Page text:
“OUTSIDE of my family, there have been two people in my life who have assisted me with advice on my career: Mick Atholwood and John Peterson. I was down in NSW to check out a show, maybe in the early 80s. I walked into the venue with my mates and we heard this screaming engine and headed over to check out the action. We see this black Zephyr come out of the smoke, sitting on 8000rpm. We thought his throttle must have been stuck! He did a doughnut and then headed back into the smoke.

“Later on, we made a point to go and talk to this guy. I asked him: ‘What was wrong with your car?’ He shot back: ‘What do you mean? Nothing was wrong.’ I didn’t want to say the wrong thing and get thumped, so I asked: ‘So you meant to do all that? It’s a beautiful car, but you were doing 8000rpm, destroying the tyres.’ ‘Yeah,’ he said. ‘That’s a burnout.’“To me, a burnout was what we drag racers did to warm up the tyres – this was the first time I’d seen it done properly. So I asked him how he did it, how to not blow the engine and get the tyres to last. And to his credit, he came out and told me everything. I thought, man, this guy has all the answers.

This is what I want to do!

“I told John I would have a go at doing his kind of burnout when I got home. He asked me what kind of car I had and I replied that it was a ’57 Chev. He said: ‘Well, good luck with that.’ [laughs] Of course he gave me shit for being a Chev guy, but I was really taken with him and how generous he was with his knowledge.

“I was lucky enough to sit down with him many years later and talk about that day and a lot of other stuff. He influenced my life in a big way – he set me on a path that I made a career out of, so I have to thank him for that.”


“I MET John in late December 1968. I’d been down to the beach in my Mk2 Zephyr with some mates and rolled the car over. Somehow I got it back to my parents’ place and parked it on the lawn. A couple of days later I came home and Mum said some ruffian had come to the front door, offering to help fix the car – a big guy, with tattoos! That started a friendship of over 50 years.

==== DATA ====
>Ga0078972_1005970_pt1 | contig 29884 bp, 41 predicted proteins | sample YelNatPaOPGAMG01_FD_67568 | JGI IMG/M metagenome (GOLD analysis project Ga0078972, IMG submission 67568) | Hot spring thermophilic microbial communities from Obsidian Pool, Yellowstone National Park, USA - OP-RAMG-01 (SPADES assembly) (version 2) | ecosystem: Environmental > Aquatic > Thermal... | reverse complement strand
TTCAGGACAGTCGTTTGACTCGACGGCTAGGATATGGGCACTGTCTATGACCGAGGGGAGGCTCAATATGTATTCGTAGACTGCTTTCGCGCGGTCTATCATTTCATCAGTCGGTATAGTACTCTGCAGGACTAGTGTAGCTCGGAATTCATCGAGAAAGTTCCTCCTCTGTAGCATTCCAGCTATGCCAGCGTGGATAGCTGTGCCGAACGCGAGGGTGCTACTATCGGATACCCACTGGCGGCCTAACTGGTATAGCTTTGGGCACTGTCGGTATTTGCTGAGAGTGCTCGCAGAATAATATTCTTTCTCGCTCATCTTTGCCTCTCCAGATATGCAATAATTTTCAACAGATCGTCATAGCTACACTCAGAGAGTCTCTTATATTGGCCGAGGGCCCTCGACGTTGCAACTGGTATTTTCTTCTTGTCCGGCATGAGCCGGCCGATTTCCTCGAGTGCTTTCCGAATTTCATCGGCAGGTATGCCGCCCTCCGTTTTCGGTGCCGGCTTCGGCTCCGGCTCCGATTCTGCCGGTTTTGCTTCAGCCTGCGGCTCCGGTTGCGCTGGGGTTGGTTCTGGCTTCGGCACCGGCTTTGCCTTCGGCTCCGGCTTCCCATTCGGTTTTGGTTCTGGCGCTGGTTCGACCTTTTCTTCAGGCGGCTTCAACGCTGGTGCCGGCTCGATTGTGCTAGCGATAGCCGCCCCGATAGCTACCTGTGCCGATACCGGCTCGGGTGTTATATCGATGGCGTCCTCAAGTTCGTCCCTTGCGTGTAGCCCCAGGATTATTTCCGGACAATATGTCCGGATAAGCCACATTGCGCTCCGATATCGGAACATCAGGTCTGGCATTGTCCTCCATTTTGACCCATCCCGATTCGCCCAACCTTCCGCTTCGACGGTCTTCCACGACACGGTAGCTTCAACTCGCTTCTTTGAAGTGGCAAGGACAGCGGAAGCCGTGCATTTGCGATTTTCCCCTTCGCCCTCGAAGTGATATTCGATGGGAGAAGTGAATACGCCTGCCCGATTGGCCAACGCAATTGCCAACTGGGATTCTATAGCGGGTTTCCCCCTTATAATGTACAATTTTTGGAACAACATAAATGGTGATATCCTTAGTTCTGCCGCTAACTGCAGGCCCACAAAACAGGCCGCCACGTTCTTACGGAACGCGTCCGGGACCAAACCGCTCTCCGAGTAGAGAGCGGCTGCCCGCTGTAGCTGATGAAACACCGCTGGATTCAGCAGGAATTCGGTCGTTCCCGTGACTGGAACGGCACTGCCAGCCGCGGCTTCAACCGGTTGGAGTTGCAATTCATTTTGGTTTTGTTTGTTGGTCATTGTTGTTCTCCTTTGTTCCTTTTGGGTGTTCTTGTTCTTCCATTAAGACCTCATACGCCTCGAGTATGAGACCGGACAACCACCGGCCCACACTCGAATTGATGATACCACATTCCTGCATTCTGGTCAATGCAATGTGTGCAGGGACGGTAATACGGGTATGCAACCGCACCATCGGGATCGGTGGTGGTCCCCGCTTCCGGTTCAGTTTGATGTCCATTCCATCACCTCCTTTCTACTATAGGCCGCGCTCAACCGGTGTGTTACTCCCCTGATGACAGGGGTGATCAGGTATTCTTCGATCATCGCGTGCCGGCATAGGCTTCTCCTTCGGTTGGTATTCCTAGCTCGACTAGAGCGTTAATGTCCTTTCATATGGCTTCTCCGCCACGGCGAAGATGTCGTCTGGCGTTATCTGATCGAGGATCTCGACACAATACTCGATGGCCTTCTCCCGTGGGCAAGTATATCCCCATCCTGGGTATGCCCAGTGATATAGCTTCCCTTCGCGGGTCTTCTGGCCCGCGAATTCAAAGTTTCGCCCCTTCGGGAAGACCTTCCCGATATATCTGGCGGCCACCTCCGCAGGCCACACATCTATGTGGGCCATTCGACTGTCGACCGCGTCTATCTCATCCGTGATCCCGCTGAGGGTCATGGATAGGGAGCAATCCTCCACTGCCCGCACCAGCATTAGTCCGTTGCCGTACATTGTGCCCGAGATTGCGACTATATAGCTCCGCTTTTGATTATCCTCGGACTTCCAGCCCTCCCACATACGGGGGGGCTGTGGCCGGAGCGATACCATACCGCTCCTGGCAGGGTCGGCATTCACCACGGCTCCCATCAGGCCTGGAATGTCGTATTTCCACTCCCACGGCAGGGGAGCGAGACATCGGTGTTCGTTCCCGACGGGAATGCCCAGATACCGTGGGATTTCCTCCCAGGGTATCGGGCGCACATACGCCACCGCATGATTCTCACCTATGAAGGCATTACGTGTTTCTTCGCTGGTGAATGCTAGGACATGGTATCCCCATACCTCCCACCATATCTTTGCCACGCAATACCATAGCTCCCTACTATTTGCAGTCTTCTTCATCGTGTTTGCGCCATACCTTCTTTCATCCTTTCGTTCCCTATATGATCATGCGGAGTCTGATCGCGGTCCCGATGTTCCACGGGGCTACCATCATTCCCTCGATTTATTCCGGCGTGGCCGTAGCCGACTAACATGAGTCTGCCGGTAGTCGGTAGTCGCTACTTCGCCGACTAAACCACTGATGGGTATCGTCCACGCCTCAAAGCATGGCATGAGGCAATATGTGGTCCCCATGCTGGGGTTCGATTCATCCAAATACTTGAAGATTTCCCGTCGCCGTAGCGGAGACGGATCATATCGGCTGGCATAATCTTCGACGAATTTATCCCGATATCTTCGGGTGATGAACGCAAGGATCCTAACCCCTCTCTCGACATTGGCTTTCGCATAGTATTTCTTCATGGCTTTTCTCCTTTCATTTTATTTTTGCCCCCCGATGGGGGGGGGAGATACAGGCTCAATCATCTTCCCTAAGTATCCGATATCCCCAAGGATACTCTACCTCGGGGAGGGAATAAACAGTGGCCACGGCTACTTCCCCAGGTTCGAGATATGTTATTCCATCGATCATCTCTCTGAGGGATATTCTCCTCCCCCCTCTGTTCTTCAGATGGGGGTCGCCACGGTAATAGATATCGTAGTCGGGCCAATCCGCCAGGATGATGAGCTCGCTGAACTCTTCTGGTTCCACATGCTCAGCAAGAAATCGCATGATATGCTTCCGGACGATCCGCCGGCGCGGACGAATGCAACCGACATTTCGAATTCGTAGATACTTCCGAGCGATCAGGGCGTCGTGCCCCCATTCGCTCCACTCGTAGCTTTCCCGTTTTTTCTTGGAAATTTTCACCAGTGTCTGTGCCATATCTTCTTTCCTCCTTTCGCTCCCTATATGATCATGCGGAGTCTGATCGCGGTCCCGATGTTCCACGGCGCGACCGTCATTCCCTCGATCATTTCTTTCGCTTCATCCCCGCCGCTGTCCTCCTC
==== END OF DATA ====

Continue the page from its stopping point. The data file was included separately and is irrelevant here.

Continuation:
“I started spending time at his house and there were all sorts of people coming and going, buying parts. Quite a few of them had Zephyrs, and John started talking about creating a club in 1972. When he moved to a house with a bigger garage, we then had a place to meet, so we signed up 14 members to the Zephyr & Zodiac Owners Club of Melbourne at our first meeting in 1974. It’s now 45 years later and the club is still going strong. John was the founder, inaugural president and later patron of the ZZOCM, after my father passed away, who was the first club patron.

“One of the most famous stories involves my dad, who was a magistrate and the mayor of the City of Broadmeadows. Dad had a really distinctive HK Premier at the time and John would service it for him. This one time, JP had serviced the car and was returning it when a couple of cops spotted him. Now, John and the Broady cops had a love/hate relationship, and they were pretty excited about the idea of catching JP stealing the mayoral car.

They pulled him over and John growled at them: ‘What’s wrong with you? The mayor is a mate of mine; I’ve got permission!’ The cops shot back: ‘As if the mayor would have a mate like you!’ So they dragged him up to the council chambers, where Dad spotted them and said: ‘G’day, John! Is the car finished already?’ The cops had to apologise and JP dined out on that story for years.

“John helped me get out of – and into – lots of scrapes over the years, but what is amazing is how many friendships were forged through him. What he has done for me in terms of friends is unbelievable.”